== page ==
Concannon was one of several lawmakers that Merrick removed from the Health and Human Services Committee prior to the session because of their support for expansion.
Both versions of the expansion bill will be given numbers Wednesday when they are formally introduced on the House and Senate floors.
‘Beyond budget neutral’
Kansas hospitals have been urging passage of expansion for several years without success. The bill they backed last year, which merely authorized Republican Gov. Sam Brownback to craft an expansion plan and negotiate its approval with federal officials, received a hearing but no vote in either the House or Senate.
Brownback opposes expansion but has said he might be willing to discuss a plan that meets certain requirements. Among other things, he has said, it must be budget neutral.
Bell said the KHA plan meets that requirement. He said it includes funding mechanisms that would generate more than the estimated $55 million annual cost of expansion.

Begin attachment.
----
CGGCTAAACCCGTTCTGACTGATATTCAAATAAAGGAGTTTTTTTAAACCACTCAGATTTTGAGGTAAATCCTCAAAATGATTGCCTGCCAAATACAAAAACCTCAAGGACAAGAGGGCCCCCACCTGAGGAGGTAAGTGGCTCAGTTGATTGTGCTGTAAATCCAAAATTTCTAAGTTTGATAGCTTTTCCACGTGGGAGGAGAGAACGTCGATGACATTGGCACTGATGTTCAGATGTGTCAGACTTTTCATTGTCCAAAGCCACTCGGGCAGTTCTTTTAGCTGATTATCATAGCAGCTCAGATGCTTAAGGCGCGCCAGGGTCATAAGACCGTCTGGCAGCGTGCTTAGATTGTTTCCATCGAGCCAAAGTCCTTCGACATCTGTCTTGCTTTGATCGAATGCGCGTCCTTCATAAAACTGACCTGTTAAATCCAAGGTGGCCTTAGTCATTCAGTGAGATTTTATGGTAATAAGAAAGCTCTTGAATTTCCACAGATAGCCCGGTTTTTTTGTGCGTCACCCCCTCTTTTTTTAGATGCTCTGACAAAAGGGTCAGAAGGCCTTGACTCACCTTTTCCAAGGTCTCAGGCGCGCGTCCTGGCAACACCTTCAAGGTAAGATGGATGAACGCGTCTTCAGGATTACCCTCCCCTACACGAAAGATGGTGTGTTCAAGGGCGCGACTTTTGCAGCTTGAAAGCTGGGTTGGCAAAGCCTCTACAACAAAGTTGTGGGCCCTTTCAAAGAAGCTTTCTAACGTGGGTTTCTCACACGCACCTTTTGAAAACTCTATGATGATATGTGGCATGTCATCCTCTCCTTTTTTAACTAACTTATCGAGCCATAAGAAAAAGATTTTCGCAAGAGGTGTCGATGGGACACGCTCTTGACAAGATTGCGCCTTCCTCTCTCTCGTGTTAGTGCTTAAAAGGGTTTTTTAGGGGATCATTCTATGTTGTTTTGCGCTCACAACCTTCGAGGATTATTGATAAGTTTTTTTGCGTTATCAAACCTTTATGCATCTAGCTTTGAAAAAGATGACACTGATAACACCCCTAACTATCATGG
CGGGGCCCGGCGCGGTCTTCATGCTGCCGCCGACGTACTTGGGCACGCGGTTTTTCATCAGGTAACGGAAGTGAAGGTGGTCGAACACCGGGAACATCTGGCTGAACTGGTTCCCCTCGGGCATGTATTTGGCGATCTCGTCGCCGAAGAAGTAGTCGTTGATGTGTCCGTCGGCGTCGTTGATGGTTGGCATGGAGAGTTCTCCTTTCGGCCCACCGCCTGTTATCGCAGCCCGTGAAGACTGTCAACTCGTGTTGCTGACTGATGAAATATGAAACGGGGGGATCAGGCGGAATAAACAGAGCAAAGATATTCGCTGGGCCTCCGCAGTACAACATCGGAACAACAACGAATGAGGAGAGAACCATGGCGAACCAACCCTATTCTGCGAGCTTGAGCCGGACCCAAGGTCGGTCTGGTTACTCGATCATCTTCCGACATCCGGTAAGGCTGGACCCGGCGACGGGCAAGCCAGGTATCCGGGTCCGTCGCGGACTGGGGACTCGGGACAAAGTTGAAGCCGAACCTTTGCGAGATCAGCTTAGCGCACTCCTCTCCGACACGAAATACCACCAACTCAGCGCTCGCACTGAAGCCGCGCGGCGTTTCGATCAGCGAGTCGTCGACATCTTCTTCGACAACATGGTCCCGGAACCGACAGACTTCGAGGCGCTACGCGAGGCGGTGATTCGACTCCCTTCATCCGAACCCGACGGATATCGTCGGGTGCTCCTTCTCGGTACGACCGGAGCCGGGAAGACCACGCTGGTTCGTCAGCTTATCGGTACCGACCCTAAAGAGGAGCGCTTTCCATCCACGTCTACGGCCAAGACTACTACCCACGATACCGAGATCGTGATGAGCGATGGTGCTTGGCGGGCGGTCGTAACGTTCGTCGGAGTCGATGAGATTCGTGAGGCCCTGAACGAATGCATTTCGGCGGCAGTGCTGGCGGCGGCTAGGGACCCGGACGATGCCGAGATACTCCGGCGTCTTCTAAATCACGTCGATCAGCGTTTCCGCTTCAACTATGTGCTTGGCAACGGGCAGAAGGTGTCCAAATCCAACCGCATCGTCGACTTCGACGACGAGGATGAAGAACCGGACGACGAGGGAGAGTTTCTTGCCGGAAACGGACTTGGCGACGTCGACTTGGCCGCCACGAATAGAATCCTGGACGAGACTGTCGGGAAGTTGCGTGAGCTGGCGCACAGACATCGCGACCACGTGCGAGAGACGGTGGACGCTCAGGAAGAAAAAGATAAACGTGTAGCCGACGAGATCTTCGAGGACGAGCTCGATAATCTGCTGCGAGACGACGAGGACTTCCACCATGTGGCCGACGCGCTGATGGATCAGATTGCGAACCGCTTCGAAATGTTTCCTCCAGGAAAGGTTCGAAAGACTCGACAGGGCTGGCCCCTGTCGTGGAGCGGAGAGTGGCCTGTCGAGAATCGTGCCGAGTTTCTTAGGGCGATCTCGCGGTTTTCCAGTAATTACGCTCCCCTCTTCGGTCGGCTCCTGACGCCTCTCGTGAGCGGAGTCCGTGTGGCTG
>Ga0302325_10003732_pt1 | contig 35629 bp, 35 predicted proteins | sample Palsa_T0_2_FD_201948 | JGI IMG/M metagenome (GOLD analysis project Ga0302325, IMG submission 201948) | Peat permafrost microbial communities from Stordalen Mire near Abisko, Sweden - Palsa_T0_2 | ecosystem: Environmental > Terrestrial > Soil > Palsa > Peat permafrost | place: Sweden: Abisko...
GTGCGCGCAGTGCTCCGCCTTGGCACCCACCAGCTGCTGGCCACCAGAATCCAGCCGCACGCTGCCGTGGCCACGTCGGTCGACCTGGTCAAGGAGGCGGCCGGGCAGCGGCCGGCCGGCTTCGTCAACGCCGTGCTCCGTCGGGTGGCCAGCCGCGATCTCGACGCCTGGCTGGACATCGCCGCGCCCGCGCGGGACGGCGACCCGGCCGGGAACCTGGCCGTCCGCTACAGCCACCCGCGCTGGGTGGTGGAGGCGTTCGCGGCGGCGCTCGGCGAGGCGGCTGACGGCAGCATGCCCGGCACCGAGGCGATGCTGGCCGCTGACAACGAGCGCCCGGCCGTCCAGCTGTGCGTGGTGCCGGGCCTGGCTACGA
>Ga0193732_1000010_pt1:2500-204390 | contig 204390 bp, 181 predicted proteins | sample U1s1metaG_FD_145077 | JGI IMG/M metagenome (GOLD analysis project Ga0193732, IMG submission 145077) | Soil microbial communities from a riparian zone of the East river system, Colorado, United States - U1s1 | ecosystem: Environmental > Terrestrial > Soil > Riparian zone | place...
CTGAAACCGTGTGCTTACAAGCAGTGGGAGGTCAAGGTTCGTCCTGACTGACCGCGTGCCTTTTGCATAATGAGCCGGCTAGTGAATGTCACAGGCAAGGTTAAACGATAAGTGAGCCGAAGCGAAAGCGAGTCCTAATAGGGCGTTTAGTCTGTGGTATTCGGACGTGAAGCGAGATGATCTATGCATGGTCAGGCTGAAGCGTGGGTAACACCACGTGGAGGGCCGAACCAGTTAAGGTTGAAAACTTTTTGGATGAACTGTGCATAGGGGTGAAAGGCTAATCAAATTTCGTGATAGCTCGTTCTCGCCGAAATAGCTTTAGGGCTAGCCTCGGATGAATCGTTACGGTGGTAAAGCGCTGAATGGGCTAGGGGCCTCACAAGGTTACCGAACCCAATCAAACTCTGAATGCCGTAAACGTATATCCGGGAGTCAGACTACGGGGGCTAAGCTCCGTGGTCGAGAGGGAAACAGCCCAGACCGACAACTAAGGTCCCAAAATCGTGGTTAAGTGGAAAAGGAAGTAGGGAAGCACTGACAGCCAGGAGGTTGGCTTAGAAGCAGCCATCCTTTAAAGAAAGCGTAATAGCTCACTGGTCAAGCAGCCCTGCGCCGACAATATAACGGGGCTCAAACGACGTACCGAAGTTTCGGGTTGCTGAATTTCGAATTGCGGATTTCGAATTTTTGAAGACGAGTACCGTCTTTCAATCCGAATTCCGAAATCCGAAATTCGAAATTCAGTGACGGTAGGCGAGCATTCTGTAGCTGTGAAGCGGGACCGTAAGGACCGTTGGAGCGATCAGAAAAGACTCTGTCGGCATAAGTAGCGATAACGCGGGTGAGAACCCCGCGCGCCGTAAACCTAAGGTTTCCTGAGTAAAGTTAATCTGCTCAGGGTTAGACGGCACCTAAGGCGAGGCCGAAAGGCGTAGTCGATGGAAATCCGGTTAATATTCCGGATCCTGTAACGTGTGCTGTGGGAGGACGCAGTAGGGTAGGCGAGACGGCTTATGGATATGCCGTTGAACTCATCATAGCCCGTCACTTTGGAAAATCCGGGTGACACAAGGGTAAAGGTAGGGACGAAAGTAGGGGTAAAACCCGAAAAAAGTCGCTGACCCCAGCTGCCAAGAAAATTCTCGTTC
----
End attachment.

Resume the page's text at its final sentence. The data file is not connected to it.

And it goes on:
“It is beyond budget neutral,” Bell said.
The savings and revenue-raising measures called for in the plan would generate an estimated $183 million in 2017 and $217.7 million in 2018. The total would increase to $240 million by 2020, according to KHA estimates.
“Studies have shown here that many of those 150,000 are working Kansans. They’re our working poor.”- Rep. Susan Concannon, a Beloit Republican
The proposal creates several special funds to pay for expansion. One would collect premiums from beneficiaries that are expected to total $16.4 million in 2017 and grow to $20.5 million by 2020.
Between $7.9 million and $8.9 million a year flow into another fund from a drug rebate program. A third fund would capture a portion of the privilege taxes paid by the KanCare managed care organizations. That is expected to total $20.3 million in 2017 and average between $15 million and $15.8 million annually through 2020.
In addition to the new revenue sources in the bill, the hospital association estimates that expansion would create opportunities to save up $113 million by reducing the need for KanCare services for which the state is now paying.